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Am J Med. 1986 Jun 30;80(6B):126-37.

Aminoglycosides plus beta-lactams against gram-negative organisms. Evaluation of in vitro synergy and chemical interactions.


Combination antibiotic therapy has been used mainly to broaden the antibacterial spectrum and prevent the development of resistance. Antibiotic combinations proven to be synergistic in vitro are associated with a significantly better in vivo response, particularly in the compromised host in whom traditional treatment combines an antipseudomonal penicillin plus an aminoglycoside. Several investigators have examined combining new agents, such as the third-generation cephalosporins (cefotaxime, ceftriaxone, ceftizoxime, ceftazidime, cefoperazone, and moxalactam), aztreonam, or the ureidopenicillins, with amikacin. When compared with combinations of an older cephalosporin, carbenicillin or ticarcillin, plus gentamicin or tobramycin, these newer combinations produce higher rates of clinically meaningful synergy and rapid enhancement of in vitro bactericidal activity against the difficult-to-treat Enterobacteriaceae (i.e., Serratia, Citrobacter, Enterobacter, Providencia, and indole-positive Proteus species). This effect, without any evidence of antagonism, has been reported even for strains moderately or completely resistant to the former antibiotics. Unsatisfactory and unpredictable synergistic interactions against both resistant and susceptible strains of Pseudomonas aeruginosa--the most difficult nosocomial pathogen to treat--have been noted with combinations of tobramycin or gentamicin plus cefotaxime, moxalactam, or cefoperazone. Conversely, the use of amikacin plus various beta-lactams against multi-resistant strains is more frequently synergistic. Agents have been observed to exhibit such synergy in the following order of activity, from most to least synergistic: ceftazidime, ceftriaxone, moxalactam, aztreonam, cefotaxime, azlocillin, cefoperazone, cefsulodin, and carbenicillin. The combination of amikacin plus imipenem or ciprofloxacin against strains of P. aeruginosa resistant to the former and moderately resistant to the latter was recently reported to have a low probability of synergy; the combination of two of the newer beta-lactams had mostly an unpredictable or even antagonistic result. In vitro studies have also demonstrated that high concentrations of the antipseudomonal penicillins can inactivate the aminoglycosides. Among the latter compounds, the inactivation order, from most to least inactivated, was as follows: tobramycin, gentamicin, netilmicin, and amikacin. To date, the reports of aminoglycoside inactivation by the newer cephalosporins have been rather contradictory; only moxalactam has been shown produce a significant decrease in activity.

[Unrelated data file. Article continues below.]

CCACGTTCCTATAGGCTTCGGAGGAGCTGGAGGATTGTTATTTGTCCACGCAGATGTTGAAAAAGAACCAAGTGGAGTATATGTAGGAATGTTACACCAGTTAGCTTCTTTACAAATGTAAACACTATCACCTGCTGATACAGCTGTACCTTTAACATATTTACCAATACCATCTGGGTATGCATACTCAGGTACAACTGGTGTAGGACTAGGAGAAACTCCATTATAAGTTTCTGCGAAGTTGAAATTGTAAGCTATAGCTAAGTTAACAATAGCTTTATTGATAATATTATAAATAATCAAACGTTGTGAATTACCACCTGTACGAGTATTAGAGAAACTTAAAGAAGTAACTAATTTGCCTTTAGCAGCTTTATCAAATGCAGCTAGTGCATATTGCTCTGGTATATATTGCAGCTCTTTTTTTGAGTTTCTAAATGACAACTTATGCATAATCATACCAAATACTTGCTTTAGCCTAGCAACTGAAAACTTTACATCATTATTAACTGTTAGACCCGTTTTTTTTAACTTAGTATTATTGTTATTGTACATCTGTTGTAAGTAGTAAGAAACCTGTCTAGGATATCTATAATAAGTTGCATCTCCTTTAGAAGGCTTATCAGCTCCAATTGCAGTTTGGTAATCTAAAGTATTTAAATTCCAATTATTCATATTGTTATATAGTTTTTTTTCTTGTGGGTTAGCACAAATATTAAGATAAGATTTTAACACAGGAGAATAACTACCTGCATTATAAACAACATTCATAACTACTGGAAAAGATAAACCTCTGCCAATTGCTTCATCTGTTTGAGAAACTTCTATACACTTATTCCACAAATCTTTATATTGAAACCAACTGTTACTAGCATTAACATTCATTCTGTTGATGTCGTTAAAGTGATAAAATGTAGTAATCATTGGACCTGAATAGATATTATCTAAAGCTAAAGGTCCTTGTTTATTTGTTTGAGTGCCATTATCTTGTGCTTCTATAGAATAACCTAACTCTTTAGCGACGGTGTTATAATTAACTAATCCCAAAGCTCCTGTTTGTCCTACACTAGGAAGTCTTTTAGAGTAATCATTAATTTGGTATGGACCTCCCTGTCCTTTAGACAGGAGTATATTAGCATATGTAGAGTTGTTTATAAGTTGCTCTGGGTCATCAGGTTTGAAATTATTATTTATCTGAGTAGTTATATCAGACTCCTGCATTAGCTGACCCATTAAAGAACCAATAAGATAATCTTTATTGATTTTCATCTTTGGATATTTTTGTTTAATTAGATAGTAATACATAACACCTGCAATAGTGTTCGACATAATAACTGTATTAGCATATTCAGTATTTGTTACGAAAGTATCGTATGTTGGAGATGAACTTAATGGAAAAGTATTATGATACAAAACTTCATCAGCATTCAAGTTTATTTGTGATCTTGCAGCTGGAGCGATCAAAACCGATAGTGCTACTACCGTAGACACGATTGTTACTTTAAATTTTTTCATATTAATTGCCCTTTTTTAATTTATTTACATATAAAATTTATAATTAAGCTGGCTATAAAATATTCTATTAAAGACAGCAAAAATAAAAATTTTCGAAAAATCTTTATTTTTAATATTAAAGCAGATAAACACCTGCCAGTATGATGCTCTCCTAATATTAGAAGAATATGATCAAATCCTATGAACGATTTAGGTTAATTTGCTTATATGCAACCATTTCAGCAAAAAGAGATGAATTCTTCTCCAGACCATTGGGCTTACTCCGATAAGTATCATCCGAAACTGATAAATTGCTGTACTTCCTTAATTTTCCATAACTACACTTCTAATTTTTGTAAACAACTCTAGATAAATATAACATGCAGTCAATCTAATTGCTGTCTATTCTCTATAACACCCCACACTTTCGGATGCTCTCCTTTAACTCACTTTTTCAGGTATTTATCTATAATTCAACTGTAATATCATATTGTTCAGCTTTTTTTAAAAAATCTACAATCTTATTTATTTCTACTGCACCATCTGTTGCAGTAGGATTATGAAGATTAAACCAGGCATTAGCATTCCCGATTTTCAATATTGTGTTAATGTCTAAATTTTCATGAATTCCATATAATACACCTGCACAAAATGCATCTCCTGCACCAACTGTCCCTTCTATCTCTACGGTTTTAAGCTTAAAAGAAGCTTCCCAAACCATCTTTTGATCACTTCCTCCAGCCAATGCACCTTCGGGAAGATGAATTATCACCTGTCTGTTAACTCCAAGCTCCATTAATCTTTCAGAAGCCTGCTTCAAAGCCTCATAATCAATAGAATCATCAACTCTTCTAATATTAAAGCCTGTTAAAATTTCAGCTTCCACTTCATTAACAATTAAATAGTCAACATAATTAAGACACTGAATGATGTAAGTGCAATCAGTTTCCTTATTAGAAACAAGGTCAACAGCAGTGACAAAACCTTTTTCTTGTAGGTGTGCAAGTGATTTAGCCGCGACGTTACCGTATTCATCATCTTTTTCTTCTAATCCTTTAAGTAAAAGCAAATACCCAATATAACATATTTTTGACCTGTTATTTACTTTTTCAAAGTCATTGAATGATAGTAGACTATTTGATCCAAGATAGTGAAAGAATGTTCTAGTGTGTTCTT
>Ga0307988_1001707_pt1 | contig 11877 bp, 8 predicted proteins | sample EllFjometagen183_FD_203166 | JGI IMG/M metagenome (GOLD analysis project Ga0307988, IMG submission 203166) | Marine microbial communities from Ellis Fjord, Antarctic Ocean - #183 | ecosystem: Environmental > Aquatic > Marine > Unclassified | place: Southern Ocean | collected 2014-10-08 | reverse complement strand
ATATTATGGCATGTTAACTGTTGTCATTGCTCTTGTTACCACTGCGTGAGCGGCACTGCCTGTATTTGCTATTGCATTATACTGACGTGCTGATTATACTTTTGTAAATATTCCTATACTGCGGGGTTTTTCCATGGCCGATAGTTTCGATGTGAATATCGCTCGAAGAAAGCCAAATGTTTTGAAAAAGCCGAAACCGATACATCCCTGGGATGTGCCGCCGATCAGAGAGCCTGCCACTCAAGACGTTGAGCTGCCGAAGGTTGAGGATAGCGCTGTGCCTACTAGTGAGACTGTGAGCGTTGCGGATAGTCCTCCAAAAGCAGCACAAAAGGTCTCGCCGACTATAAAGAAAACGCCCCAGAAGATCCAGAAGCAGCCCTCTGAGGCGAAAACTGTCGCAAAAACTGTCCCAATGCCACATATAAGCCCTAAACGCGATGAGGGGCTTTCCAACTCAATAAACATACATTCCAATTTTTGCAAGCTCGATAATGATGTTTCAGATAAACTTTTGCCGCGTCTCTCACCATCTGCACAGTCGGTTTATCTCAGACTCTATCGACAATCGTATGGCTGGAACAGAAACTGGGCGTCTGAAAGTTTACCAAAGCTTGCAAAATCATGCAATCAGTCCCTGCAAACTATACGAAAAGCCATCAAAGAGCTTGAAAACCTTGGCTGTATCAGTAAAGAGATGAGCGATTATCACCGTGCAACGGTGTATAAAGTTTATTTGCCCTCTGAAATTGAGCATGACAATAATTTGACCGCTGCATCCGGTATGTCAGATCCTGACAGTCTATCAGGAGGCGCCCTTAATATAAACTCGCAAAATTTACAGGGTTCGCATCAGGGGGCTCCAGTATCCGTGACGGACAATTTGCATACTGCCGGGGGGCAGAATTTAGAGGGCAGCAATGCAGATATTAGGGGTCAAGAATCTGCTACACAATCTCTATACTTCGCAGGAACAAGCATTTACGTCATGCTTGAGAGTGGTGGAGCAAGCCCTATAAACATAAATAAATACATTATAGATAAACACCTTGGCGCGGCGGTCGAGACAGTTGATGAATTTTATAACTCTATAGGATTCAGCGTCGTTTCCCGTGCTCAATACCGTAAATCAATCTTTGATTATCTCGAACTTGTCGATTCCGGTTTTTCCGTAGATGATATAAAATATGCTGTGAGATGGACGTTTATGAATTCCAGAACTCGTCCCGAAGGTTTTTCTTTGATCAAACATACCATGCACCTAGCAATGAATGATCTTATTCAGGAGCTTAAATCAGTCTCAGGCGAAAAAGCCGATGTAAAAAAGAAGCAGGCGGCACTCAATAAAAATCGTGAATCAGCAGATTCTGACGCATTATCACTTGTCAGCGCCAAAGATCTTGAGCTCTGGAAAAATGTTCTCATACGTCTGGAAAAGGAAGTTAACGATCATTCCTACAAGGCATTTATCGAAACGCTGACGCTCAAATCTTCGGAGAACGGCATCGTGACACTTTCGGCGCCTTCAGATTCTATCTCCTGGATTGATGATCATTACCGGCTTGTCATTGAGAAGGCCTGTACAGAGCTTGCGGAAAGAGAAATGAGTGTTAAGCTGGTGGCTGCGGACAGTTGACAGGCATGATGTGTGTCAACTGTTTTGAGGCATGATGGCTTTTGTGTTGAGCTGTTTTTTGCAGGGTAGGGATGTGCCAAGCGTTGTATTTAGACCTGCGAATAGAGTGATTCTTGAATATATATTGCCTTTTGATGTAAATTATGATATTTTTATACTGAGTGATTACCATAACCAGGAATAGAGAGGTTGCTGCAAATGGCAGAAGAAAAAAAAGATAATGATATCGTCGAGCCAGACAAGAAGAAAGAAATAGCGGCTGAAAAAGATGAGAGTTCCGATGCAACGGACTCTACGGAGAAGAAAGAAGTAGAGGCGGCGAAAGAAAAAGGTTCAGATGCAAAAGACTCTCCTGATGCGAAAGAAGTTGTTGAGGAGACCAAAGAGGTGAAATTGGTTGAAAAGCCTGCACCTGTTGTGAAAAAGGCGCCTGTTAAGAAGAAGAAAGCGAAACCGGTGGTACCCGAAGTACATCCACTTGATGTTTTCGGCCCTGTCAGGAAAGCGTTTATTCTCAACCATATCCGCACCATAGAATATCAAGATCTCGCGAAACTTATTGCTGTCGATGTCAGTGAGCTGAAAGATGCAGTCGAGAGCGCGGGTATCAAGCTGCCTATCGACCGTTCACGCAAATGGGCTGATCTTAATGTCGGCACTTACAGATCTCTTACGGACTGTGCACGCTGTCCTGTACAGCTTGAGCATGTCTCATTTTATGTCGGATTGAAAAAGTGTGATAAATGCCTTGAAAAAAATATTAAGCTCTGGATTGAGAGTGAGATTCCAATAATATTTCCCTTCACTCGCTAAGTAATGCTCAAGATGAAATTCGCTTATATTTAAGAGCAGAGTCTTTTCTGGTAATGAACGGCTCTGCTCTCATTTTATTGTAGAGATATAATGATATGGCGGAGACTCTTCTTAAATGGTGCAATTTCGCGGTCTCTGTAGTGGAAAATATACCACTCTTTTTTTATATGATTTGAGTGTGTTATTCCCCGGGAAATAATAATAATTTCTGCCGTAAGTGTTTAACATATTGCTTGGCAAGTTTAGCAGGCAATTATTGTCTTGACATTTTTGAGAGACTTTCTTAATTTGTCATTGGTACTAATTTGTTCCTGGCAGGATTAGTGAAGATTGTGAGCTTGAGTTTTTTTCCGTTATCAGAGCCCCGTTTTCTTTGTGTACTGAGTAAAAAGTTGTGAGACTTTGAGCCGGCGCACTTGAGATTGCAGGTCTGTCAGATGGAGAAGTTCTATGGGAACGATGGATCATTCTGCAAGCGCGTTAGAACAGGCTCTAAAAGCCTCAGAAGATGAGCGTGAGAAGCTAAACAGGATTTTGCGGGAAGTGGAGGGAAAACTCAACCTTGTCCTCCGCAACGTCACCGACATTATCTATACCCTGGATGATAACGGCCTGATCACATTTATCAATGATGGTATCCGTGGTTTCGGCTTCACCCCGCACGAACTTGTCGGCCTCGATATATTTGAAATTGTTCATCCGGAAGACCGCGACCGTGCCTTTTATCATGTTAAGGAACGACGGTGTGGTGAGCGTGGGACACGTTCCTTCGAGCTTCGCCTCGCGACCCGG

[Indexed for MEDLINE]

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